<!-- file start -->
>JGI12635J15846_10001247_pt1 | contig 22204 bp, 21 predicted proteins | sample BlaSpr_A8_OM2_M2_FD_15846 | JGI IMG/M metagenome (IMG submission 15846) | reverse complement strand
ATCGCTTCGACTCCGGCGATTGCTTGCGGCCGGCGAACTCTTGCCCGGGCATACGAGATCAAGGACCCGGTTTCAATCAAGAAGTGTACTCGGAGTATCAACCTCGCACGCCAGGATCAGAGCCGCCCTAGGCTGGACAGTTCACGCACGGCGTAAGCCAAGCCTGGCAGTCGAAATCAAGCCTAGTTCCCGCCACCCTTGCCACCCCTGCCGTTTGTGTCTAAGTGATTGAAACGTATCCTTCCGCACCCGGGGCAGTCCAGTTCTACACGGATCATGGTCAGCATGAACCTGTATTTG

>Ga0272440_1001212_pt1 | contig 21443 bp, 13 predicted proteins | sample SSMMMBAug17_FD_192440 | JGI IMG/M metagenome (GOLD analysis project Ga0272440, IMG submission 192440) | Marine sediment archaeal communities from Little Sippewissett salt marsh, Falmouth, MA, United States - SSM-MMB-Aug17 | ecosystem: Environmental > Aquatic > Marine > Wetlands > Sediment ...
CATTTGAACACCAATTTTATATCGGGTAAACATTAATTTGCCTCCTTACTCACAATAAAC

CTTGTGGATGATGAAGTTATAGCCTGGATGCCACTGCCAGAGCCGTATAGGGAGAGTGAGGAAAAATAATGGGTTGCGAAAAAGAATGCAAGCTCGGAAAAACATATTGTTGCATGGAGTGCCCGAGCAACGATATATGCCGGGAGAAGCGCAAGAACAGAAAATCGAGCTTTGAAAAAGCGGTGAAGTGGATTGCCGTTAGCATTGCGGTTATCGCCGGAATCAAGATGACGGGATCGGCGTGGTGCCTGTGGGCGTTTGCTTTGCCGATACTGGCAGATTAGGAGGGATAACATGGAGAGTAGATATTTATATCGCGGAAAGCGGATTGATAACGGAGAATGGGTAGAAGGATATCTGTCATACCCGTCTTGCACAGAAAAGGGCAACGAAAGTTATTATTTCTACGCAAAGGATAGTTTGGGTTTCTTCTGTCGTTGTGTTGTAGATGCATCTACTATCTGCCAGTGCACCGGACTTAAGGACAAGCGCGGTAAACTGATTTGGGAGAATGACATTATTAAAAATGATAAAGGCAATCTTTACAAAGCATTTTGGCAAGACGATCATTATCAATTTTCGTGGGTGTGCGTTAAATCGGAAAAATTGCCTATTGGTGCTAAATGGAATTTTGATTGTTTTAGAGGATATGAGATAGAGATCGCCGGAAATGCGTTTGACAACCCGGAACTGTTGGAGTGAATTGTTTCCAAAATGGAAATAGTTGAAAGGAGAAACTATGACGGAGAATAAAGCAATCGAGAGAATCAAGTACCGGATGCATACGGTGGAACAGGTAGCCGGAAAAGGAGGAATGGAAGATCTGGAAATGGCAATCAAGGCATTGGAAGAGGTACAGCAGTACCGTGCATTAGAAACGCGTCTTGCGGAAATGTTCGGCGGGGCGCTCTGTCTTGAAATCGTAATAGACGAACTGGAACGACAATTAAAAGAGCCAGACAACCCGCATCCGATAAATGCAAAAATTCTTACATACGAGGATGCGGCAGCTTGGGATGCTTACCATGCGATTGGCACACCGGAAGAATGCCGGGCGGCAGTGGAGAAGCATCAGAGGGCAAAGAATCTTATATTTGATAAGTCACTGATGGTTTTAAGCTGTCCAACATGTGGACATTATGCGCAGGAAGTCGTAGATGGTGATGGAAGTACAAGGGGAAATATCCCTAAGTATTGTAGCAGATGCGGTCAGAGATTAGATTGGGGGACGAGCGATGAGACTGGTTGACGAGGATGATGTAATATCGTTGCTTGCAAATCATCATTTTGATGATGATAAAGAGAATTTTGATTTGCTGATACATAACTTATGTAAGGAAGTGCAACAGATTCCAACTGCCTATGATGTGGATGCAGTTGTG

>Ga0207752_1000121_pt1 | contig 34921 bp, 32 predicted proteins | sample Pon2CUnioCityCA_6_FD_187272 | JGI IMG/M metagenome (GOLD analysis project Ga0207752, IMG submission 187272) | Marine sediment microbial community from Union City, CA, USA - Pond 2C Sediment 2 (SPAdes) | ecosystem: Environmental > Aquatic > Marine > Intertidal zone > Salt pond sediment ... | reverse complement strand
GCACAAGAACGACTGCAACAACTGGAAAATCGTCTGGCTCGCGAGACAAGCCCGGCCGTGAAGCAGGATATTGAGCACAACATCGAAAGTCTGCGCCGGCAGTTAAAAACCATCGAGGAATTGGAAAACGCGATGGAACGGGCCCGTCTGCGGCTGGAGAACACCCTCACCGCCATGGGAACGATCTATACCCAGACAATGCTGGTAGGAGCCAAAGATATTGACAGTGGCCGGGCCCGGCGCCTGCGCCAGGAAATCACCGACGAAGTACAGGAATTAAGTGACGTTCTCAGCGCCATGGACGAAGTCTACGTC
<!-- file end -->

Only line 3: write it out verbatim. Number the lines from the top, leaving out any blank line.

>Ga0272440_1001212_pt1 | contig 21443 bp, 13 predicted proteins | sample SSMMMBAug17_FD_192440 | JGI IMG/M metagenome (GOLD analysis project Ga0272440, IMG submission 192440) | Marine sediment archaeal communities from Little Sippewissett salt marsh, Falmouth, MA, United States - SSM-MMB-Aug17 | ecosystem: Environmental > Aquatic > Marine > Wetlands > Sediment ...